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When can the velocity gradient be set to zero?

  • #1

Homework Statement


An experimentalist has measured the u-velocity component of a two-dimensional flow

field. It is approximated by

u = (1/3)( xy) (y^2)
It is also known that the v-velocity is zero along the line y=0.

Homework Equations


∇V=du/dx+dv/dy (partial derivatives)

The Attempt at a Solution


The solution is found by setting du/dx+dv/dy=0 (partial derivatives), solving the differential equation and then using the boundary conditions at v=0, y=0 to find the constant.
How can we set the velocity gradient equal to zero? Why is it safe to assume that there is no velocity gradient?
 

Answers and Replies

  • #2
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The problem statement should state that the fluid is incompressible.
 
  • #3
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The velocity gradient is not zero. Do you know the difference between the velocity gradient and the divergence of the velocity? If so, please elaborate.
 
  • #4
The problem statement should state that the fluid is incompressible.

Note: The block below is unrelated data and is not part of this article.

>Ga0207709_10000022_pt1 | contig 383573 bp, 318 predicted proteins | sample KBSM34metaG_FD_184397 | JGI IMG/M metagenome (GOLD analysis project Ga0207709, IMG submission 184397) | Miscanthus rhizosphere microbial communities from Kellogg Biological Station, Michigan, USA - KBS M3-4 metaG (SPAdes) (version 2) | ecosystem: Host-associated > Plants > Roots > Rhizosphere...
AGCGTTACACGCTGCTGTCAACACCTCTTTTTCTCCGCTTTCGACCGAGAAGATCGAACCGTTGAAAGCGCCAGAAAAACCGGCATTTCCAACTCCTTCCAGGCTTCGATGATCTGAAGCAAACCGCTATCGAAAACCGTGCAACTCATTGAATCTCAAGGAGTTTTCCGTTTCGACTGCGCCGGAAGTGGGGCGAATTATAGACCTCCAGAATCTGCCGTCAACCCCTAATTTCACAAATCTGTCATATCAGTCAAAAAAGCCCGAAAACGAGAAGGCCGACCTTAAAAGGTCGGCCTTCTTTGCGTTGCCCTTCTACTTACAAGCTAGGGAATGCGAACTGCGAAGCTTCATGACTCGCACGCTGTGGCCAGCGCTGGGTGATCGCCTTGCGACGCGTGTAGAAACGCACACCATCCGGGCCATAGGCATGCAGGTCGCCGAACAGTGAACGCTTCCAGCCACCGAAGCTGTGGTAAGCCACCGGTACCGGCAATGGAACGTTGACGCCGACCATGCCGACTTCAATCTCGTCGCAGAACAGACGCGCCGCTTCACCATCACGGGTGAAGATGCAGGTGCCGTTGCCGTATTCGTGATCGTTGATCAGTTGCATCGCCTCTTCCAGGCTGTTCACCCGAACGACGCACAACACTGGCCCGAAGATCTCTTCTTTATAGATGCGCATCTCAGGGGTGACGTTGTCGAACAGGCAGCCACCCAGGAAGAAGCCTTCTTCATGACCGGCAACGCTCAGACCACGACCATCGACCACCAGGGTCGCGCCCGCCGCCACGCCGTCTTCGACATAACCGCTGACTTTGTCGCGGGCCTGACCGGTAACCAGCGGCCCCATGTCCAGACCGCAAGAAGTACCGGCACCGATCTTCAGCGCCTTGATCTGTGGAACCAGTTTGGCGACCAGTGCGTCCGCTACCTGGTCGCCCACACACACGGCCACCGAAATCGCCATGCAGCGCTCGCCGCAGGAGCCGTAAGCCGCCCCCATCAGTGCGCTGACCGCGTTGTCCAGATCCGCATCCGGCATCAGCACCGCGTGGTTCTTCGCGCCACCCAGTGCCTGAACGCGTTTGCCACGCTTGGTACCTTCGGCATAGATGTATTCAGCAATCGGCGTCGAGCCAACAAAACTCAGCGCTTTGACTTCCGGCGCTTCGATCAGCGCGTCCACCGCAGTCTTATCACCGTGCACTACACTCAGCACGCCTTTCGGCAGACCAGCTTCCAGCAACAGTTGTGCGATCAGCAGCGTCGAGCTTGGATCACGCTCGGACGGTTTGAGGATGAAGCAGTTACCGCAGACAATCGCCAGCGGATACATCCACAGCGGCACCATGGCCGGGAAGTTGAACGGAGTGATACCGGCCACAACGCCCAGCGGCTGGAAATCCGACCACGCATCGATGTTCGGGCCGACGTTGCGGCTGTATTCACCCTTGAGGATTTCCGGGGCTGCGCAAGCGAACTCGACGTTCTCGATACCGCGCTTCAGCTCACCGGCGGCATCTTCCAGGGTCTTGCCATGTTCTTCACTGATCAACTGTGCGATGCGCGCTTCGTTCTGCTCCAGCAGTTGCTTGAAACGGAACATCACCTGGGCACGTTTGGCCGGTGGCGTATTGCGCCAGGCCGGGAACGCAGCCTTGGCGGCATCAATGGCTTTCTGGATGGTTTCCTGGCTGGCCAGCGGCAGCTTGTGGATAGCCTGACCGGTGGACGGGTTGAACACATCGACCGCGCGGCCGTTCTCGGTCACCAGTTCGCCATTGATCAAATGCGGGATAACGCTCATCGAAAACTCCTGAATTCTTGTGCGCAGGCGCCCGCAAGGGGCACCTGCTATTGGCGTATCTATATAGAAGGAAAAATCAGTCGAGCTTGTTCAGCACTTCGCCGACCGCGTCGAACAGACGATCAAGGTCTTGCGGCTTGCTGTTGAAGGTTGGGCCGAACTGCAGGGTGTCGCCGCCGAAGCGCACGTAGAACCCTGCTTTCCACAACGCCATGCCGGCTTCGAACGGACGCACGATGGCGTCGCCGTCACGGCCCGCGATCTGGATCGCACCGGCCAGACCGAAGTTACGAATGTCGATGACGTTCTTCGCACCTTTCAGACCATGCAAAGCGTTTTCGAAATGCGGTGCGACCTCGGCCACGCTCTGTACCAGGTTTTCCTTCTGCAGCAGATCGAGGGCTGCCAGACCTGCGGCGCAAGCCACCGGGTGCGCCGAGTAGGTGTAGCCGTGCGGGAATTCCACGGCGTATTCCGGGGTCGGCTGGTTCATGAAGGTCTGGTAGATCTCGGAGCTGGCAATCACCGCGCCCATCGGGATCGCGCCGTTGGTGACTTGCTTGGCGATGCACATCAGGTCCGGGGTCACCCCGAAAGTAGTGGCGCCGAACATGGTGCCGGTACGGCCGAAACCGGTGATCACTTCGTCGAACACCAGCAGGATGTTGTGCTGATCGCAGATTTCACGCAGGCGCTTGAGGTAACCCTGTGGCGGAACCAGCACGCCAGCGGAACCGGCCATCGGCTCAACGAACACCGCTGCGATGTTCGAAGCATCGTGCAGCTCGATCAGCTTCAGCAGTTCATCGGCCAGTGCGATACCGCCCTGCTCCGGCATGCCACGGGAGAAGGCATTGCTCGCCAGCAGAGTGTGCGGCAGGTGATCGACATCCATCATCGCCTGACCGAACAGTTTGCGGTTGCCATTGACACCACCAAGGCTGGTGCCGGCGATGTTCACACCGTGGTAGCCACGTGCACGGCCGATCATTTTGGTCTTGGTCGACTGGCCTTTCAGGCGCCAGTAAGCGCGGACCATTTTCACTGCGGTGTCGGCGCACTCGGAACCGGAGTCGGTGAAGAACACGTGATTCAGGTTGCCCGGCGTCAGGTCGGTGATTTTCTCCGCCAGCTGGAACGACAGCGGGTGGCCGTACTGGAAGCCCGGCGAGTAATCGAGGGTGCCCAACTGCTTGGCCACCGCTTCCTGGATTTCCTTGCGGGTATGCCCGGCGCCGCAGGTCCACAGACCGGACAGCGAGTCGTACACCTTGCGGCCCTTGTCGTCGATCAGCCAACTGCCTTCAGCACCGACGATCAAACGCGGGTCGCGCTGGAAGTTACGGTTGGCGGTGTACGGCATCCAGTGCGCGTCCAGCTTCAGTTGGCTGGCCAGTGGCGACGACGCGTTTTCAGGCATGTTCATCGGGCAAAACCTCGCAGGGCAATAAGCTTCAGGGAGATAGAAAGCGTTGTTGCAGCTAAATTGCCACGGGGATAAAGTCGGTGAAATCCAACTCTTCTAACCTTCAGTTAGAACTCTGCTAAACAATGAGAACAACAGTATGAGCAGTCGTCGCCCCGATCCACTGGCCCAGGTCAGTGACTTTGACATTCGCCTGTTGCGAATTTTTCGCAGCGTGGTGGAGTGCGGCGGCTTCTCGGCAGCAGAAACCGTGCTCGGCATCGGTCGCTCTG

Thank you, so if the fluid is incompressible the layers do not have a velocity towards each other? If it was compressible the fluid layers would be able to compress towards each other?
 
  • #5
The velocity gradient is not zero. Do you know the difference between the velocity gradient and the divergence of the velocity? If so, please elaborate.
As I understand the velocity gradient is the velocity that the layers of a fluid move in respect to each other. The divergence of the velocity is kind of the total rate of change of the field, since it is a sum of the components partial derivatives.
 
  • #6
haruspex
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The divergence of the velocity is kind of the total rate of change of the field,
If the divergence is nonzero there is a net flow in or out of the point. I.e. it is a sink or a source.
 
  • #7
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If the divergence is nonzero there is a net flow in or out of the point. I.e. it is a sink or a source.
A non-zero divergence also applies to a distributed source or accumulation.
 
  • #8
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As I understand the velocity gradient is the velocity that the layers of a fluid move in respect to each other. The divergence of the velocity is kind of the total rate of change of the field, since it is a sum of the components partial derivatives.
You have been confusing the gradient of the velocity vector with the divergence of the velocity vector. The divergence of the velocity is not the same as the gradient of the velocity. The gradient is the del operator applied to the velocity vector. The divergence is the del operator dotted with the velocity vector. In post #1, the right hand side of your equation is the divergence of the velocity vector, not the velocity gradient.
 

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